Economic turning point could change course of Rishi Sunak's premiership

The Downing Street diary has an enormous red ring circled around Wednesday morning when the Office for National Statistics releases its monthly inflation data.

The Politics at Jack and Sam's podcast discuss whether the prime minister can use this week to create an economic turning point.

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Rishi Sunak is hoping this will allow him to lay claim to what he hopes will be seen as one of his stronger economic achievements - holding down price rises after Liz Truss's premiership.

CPI inflation reached its peak of 11.1% when Mr Sunak came to power in October 2022.

Inflation could rise again

It has been falling pretty steadily ever since and currently sits at 3.2%, with one person in government forecasting it will come out at 2.2%.

The government is likely to argue, whatever the precise outcome, that this is back to a "normal" pre-pandemic figure. In the 10 years before, the average standard deviation was about 1%.

This does not mean the next gathering of the Bank of England's Monetary Policy Committee will automatically reduce interest rates from a 16-year high of 5.25% on 20 June.

This is in part because inflation could rise again this year when the effect of falling energy prices drops out of the comparisons.

Nevertheless, expect the prime minister to be about and pushing this as well as Chancellor Jeremy Hunt on Wednesday. They'll argue inflation has dropped because of tough decisions - code for tax cuts other Tories wanted but No 10 did not.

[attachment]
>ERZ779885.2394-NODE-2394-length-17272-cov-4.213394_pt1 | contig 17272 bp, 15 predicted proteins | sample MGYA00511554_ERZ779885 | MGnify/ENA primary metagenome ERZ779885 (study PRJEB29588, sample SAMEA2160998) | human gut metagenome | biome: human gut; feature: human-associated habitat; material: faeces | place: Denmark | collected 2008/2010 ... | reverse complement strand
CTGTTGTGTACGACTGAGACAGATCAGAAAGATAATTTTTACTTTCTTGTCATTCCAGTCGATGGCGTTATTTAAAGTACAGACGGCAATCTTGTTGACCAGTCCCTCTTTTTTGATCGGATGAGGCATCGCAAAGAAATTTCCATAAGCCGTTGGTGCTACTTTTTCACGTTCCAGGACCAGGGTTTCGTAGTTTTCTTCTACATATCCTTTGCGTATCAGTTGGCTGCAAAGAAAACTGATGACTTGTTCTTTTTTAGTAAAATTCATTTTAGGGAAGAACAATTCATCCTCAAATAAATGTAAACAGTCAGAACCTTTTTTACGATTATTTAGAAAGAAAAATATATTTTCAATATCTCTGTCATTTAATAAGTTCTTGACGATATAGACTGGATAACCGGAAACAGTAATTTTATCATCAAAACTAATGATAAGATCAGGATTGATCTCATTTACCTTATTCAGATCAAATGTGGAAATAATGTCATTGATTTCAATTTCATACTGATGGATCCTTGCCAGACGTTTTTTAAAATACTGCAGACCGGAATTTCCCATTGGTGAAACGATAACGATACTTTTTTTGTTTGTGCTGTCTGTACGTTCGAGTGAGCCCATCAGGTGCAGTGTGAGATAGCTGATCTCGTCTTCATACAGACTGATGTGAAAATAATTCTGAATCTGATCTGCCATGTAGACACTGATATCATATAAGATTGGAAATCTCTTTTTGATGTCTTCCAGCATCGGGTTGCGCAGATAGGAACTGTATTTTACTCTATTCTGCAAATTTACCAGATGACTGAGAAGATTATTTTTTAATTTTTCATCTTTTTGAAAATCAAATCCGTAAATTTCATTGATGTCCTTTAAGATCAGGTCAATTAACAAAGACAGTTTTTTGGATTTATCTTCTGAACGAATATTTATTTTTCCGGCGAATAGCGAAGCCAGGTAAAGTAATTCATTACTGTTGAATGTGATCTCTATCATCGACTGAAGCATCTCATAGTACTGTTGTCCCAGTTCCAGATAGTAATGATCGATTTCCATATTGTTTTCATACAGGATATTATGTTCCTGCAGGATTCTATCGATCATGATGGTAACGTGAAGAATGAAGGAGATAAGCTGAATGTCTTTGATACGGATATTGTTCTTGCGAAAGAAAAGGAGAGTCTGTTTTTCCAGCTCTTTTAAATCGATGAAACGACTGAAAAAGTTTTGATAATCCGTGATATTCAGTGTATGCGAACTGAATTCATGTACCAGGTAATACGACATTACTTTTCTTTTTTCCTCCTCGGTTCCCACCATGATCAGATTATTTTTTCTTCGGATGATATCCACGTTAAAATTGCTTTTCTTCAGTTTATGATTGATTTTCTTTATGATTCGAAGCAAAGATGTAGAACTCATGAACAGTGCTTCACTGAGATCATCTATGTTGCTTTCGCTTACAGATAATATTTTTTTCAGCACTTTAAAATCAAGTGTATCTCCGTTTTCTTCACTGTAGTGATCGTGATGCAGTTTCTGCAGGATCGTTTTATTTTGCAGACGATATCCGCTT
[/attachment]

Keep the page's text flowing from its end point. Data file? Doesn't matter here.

No 10 hope is that by November it will start to feel different

This really matters because, of course, the core Tory argument going into the election is going to be: Stick with the plan, it is working. And the big bet - or perhaps vague forlorn hope - inside No 10 is that by the time we go to the polls in November, it will actually start to feel like that.

This week the energy price cap could help with that goal.

On Friday regulator Ofgem is due to make an announcement at 7am and the expectation is that it will fall by more than £100 to its lowest level in more than two years.

This means energy bills should be £500 a year less than last summer. So again although they are still way higher than they used to be, there is this slow sense of normalisation.

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